mean CPK of 1,071 U/L in patients presenting to an urban emergency department with any complaint related to cocaine use within the preceding 24 hours (8). In contrast, here the patient’s CPK level reached a peak of 657625 U/L, a value rarely described in literature (5, 9, 10) even considering other possible causes of rhabdomyolysis such as hypocalcemia, hypokalemia, prolonged tonic-clonic seizures (11), multiple wasp stings (12) or the abuse of tobacco, alcohol, heroin, amphetamines and phencyclidine (13). Caffeine is one of the psychoactive substances most widely used as an adulterant of cocaine because enhances the reinforcing effect of cocaine and its motivational value (14). Animal studies have demonstrated that caffeine is able to potentiate several cocaine actions including its acute toxicity, for example the incidence of cocaine-induced death in rats was increased after administration of caffeine from 10% to 90% at the 70 mg/kg cocaine dose (14, 15). While intake under 400 mg per day of caffeine is safe in healthy adults, overdoses higher than three grams are potentially lethal (16). An increase in levels of CPK has been described after excessive coffee drinking (17). Rhabdomyolysis and acute renal failure were described in a male who ingested 3.6 g of caffeine (18). Here, our patient consumed a high but unquantified dose of caffeine by inhalation, a route of administration more prone to be toxic. In studies of healthy subjects, the pharmacokinetics of caffeine after inhalation and intravenous administration were to largely extent similar (19). Then, a plausible explanation to this extremely high level of CPK could be severe rhabdomyolysis potentiated by overdose of the caffeine as adulterant. A retrospective study published by O’Connor et al compared the prevalence of rhabdomyolysis under sympathomimetic toxicity induced by different agents (20). In 89 patients with a single stimulant exposure, the order of occurrence of severe rhabdomyolysis (CPK > 10000 U/L) was synthetic cathinone (26%), methamphetamine with (4%), cocaine (11%, maximal CPK level detected 25614 U/L) (20). It is interesting that in two-thirds of these patients the caffeine was detected during the comprehensive urine drug screen, although it may associated with dietary consumption, in the context of sympathomimetic toxicity they argued that, “it cannot be reliably distinguished whether caffeine contributed to clinical manifestations of sympathomimetic toxicity or not”. Even more, it is well known that individuals are at risk of significant caffeine toxicity related to the high caffeine content found in novel psychoactive substances, as synthetic cathinones, according to several reports that analyzed the content of these products describing that some contain only caffeine (20-22).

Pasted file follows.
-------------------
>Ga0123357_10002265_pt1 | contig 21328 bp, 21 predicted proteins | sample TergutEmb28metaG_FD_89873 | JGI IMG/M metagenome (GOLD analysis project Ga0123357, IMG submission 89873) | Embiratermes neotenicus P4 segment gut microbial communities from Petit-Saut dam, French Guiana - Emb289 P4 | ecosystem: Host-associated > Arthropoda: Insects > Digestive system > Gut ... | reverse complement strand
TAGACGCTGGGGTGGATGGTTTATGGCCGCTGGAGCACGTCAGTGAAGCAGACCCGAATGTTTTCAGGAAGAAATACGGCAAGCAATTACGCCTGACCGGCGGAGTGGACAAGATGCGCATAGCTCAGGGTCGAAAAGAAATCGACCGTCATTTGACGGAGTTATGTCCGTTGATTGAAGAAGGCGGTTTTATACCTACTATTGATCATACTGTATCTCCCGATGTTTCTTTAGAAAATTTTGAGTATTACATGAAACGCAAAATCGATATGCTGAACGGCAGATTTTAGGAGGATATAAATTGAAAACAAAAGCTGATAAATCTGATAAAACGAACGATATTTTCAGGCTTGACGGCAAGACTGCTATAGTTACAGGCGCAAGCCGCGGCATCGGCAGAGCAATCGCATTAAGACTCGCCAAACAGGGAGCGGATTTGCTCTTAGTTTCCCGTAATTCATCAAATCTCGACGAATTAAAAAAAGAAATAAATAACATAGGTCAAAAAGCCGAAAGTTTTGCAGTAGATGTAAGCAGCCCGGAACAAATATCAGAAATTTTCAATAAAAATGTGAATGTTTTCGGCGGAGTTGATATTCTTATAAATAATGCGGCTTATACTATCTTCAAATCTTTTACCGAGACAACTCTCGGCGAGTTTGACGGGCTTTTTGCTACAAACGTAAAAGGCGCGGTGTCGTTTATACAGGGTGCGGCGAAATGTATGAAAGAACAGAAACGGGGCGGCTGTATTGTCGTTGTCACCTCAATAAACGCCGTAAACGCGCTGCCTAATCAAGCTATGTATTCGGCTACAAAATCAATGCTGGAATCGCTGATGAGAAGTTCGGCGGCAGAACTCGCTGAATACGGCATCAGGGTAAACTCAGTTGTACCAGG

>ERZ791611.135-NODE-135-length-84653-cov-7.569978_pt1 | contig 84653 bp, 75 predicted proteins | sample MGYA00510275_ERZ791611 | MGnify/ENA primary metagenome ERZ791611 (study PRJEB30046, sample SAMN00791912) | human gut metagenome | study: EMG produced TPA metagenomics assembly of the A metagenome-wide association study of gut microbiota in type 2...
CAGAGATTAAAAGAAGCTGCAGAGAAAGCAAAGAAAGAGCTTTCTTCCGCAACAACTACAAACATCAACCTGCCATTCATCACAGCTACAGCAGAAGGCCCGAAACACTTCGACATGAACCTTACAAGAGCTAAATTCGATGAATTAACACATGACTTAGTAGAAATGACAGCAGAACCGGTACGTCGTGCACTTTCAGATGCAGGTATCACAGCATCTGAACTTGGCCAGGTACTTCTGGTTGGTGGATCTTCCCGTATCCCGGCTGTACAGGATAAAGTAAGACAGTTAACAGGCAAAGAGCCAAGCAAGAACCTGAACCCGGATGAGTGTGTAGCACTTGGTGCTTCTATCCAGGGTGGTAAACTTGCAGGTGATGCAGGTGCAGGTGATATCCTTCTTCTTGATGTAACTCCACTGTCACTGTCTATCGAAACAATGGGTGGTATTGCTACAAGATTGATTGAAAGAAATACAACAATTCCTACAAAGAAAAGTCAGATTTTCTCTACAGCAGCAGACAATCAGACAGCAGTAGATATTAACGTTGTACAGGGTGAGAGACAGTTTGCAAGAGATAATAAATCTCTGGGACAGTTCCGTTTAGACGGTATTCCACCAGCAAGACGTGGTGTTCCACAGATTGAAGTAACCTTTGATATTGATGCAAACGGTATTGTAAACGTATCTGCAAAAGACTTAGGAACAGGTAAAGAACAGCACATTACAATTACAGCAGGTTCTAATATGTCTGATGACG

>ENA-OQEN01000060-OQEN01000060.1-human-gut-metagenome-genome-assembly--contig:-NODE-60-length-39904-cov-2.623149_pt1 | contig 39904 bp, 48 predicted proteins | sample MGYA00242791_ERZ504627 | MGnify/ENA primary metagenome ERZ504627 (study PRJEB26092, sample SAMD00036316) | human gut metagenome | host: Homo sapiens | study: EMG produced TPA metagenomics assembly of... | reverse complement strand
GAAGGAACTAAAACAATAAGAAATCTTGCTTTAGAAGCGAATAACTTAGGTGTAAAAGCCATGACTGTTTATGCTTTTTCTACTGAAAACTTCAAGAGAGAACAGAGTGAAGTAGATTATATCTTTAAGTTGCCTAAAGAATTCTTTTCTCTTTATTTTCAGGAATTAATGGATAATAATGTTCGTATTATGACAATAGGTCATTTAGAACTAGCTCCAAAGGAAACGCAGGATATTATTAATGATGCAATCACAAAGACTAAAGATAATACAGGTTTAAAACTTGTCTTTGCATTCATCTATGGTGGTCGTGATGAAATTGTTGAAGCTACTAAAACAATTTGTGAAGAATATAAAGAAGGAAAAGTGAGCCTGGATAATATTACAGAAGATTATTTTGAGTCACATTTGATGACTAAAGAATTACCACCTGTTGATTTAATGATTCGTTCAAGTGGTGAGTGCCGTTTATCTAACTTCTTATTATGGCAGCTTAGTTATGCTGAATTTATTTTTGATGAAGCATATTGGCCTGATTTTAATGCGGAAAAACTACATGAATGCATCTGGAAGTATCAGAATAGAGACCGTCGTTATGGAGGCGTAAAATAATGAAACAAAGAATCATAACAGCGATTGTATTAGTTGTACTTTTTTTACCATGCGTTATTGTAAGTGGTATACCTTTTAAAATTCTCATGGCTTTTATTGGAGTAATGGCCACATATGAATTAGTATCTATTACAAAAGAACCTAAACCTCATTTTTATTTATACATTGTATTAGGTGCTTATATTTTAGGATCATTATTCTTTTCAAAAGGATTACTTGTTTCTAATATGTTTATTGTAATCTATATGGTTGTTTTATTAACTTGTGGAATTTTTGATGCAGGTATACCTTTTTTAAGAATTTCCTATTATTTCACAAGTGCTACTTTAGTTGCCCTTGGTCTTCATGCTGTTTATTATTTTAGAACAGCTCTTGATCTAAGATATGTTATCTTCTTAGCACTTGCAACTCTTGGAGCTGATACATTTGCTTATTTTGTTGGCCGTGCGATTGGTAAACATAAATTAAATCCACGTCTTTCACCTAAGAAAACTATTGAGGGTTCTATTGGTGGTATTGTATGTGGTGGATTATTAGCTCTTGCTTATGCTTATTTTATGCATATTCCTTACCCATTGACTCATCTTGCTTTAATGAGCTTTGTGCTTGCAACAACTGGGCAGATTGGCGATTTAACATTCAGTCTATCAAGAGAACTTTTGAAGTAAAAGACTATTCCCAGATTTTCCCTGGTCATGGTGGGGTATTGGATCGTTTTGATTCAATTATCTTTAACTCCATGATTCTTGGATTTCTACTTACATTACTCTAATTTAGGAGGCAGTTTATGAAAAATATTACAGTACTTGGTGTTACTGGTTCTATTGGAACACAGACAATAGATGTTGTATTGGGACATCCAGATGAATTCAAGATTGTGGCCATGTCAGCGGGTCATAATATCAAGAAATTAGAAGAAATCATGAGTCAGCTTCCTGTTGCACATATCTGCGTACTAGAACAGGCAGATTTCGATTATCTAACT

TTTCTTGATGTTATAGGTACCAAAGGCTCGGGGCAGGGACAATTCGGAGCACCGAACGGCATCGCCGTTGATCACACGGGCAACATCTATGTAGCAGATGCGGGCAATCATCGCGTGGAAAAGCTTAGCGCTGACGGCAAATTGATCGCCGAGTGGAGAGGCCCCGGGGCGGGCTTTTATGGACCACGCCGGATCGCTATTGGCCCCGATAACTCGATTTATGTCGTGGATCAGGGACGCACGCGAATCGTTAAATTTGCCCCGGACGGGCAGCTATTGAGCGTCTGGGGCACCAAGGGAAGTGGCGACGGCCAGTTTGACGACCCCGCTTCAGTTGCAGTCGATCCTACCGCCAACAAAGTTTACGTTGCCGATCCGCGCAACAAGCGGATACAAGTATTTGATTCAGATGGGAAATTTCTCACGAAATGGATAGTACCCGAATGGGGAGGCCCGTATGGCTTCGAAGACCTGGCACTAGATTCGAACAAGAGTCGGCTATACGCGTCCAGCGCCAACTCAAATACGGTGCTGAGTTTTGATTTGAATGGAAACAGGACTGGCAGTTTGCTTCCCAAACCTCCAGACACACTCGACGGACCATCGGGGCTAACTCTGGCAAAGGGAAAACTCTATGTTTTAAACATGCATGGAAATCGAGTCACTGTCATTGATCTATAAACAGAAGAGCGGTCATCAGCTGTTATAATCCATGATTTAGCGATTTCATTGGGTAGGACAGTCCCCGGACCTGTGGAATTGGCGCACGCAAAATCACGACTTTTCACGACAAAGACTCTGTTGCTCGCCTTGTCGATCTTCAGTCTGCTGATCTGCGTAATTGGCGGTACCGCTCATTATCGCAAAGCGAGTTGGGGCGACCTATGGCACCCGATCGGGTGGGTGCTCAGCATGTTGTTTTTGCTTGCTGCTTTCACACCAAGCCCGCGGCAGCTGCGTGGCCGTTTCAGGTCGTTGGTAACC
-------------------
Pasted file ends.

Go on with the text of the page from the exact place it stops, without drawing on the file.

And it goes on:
Cocaine and caffeine share a similar mechanism of muscular damage secondary to vascular spasm and the excessive increase of calcium inside the muscle fibers, with its consequent destruction (5, 16). The passage of the products of muscle destruction into the blood stream can cause hypotension, disseminated intravascular coagulation, massive myoglobinuria with tubular necrosis and renal insufficiency, increase in transaminases and troponins (13), which were all present in our patient.
This case can suggest that in patients suffering from cocaine abuse who have severe rhabdomyolysis, a simultaneous consumption of adulterants such as caffeine should be considered.
A limitation in our case is the lack of confirmation of caffeine levels in the patient, although GC-MS confirms the caffeine was the only adulterant found and if other undetected adulterants were present, caffeine contamination was significantly higher in quantity (analyte abundance of 1349426 in mass spectrometry).
Conflict of interest
None to be declared.
MAMG and AFZ conceived the report. MAMG, ECCh, LFD participated in the case management. All authors joined during the acquisition of additional information, interpretation of the results, or in the writing of the text, or during the revisions of the document, and approved the final version.